The Phillis Wheatley Elementary School is by far one of the most compelling monuments of the era. It is the culmination of a series of design innovations produced by Charles R. Colbert, one of the primary instigators of change in the public school facilities.*
Colbert describes how the formal structure of the Phillis Wheatley School was informed by the desire to create additional play space for the children on a relatively compact urban site.
“The city building code was interpreted to allow Wheatley to be a one-floor structure. Because of this decision, the design could combine the advantages of an exposed steel structure, without fireproofing, while concentrating its reduced weight on pile supports. The entire classroom structure was raised above grade to allow the enlargement of a diminutive play area and to create a play yard. Conventional post-and-beam construction would have created a field of hazardous columns throughout the play area while the use of the full effective depth of the cantilevered steel trusses eliminated most of these obstructions. The entire classroom structure was housed within twelve shop fabricated trusses and the twenty-two classrooms were located within this simple floor-to-ceiling structural envelope. Secondary steel joists spanned from truss to truss and supported the horizontal roof membrane, while floors consisted of six inch deep double tongue and groove wood decking that spanned between trusses. The truss, better recognized in bridges, thus became more than the support for a roof system. This old and widely used structural assembly allowed efficient shop fabrication, simple assembly, and a reduced job site construction period. The raison d’etre, to free the play yard, developed into something more."**
The result was stunning. Airy, light-filled classrooms, elevated from the street, gave the effect of a modern tree-house, an appropriate and poetic setting for a child’s classroom. The elevation of the Phillis Wheatley School protected the classrooms from the post-Katrina inundation of the city. Sadly the building is a victim of decades of neglect. The facility does require some intervention. The steel trusses could certainly benefit from a coat of paint. Also, the clear glass was replaced long ago with cheaper opaque plexi-glass panels. Improvements in glass and automated HVAC make it possible to renovate Wheatley to perform better than originally.
Both Phillis Wheatley and Thomy Lafon Elementary Schools were built on raised piers that saved them from the floodwaters after Hurricane Katrina. The open space underneath the elevated structure helps cool the building in our climate. This structural conceit is borrowed from the French Colonial tradition. Breezes naturally cool an elevated structure. In the case of Wheatley and Lafon, the elevated structures also created a wealth of covered play space, protected from the elements. Both schools were built with a sensitivity to local environmental conditions. The exterior walls were glass in Wheatley, mostly glass in Lafon. This gave the children new perspectives, as well as an abundance of natural light and ventilation. It is tragic that so many of the later generation of school buildings were designed as nearly windowless detention cells.*** Colbert encouraged his fellow architects to consider the “emotional and spiritual needs of children” in their design of school buildings.****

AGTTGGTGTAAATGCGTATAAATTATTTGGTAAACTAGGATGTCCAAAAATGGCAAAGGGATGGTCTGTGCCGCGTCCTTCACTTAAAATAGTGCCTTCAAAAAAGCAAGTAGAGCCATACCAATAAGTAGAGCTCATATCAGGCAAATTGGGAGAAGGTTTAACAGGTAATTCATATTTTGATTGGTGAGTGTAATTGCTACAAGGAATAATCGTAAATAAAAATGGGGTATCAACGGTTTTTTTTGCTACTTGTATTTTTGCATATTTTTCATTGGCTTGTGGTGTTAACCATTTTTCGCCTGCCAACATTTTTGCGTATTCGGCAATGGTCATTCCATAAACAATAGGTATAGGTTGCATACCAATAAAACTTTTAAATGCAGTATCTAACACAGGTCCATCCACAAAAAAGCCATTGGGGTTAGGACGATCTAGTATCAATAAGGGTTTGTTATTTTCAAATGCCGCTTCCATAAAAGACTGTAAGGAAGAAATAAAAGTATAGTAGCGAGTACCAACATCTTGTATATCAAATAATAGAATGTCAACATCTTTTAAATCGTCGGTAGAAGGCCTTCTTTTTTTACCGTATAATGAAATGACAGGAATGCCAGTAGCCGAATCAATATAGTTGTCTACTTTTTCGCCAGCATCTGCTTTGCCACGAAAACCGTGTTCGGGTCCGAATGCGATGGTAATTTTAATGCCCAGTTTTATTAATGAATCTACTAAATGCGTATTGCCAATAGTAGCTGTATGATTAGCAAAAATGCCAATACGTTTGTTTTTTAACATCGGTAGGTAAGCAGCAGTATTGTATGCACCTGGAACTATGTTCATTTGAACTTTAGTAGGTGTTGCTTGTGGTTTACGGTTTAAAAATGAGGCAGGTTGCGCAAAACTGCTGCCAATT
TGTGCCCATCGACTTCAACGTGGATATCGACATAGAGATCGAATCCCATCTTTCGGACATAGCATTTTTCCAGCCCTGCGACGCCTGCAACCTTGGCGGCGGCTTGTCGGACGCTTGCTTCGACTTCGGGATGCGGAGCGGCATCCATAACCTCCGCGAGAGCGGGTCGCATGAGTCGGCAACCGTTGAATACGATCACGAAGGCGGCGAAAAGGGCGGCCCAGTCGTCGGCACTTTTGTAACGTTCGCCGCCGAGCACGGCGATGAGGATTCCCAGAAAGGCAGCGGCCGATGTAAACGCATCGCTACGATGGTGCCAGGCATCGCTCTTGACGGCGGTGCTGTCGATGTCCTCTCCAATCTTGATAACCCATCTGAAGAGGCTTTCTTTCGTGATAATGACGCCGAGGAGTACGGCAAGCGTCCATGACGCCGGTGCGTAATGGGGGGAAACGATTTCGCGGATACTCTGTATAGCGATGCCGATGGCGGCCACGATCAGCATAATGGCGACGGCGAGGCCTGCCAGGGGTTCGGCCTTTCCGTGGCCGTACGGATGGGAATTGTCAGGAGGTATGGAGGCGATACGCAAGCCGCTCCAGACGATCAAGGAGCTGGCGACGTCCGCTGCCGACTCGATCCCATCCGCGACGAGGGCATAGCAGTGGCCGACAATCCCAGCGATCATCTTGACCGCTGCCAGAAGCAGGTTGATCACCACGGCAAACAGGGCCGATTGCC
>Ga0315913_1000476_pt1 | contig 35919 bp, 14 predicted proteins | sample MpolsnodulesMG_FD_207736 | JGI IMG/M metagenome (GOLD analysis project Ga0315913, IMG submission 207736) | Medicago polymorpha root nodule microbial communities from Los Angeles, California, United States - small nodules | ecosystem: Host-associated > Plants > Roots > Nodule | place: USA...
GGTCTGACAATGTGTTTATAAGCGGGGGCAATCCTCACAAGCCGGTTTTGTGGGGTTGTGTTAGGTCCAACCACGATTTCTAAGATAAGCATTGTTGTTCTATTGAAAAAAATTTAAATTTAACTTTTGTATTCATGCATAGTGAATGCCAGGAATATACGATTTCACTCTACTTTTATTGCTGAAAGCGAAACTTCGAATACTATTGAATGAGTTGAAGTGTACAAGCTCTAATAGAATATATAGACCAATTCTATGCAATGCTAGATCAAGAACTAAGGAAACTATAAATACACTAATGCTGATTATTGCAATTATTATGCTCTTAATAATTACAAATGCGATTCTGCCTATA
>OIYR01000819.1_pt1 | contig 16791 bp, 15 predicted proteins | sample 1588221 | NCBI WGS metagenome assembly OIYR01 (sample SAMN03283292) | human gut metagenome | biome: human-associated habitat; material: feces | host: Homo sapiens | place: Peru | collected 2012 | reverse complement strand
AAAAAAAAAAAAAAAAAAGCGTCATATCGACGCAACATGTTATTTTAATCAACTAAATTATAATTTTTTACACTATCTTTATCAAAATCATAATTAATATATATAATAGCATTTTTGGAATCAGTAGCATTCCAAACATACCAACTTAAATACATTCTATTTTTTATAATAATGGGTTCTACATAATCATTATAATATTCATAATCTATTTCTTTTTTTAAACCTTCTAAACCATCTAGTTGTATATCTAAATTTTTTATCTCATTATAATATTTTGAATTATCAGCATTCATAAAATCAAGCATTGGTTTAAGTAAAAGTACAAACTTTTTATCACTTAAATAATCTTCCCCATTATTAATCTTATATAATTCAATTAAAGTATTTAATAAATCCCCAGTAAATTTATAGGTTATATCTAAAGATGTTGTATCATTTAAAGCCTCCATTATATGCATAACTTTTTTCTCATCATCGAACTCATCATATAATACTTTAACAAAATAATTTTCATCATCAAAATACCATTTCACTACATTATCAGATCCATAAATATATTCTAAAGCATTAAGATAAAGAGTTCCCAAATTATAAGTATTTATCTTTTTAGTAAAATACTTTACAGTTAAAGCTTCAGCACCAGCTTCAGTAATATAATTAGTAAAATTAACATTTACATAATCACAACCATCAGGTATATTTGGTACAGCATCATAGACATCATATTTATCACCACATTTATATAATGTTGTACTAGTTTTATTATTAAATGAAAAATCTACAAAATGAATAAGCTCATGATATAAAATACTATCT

The George Washington Carver Junior-Senior High School was praised as a model school for the nation. Integrating a junior and senior high school on the same campus as an elementary school allowed the schools to share some common facilities.***** The striking design of the auditorium with its concrete vault and hinged bridge-like buttresses helped establish Curtis and Davis as architects on the international stage. Progressive Architecture’s recognition of this school with its highest design award in 1958 is a tribute to the architectural quality of Carver High School as well as the design reforms set in place by Charles Colbert.******
* Colbert previously designed McDonogh 36 / Mahalia Jackson Elementary School (1954) and the Hoffman Elementary School (1954). Sol Rosenthal was the architect of record. Hoffman uses a truss structure to span the roof and McDonogh 36 uses a truss structure to span an elevated corridor.
** Idea: the Shaping Force, Charles R. Colbert, pp. 73-74.
*** See: Cohen High School
**** “Today’s Criteria of Design for School Buildings,” 18 Talks, Charles R. Colbert, pp. 117
***** Curtis and Davis also designed Helen Sylvania Edwards Elementary School on the site. Edwards Elementary was approved for demolition in Dember 2007. See: http://blog.nola.com/news_impact/2007/12/masterplan122007.gif
****** Colbert first articulated the idea of the “school village” in 1952. Idea: The Shaping Force, p. 48.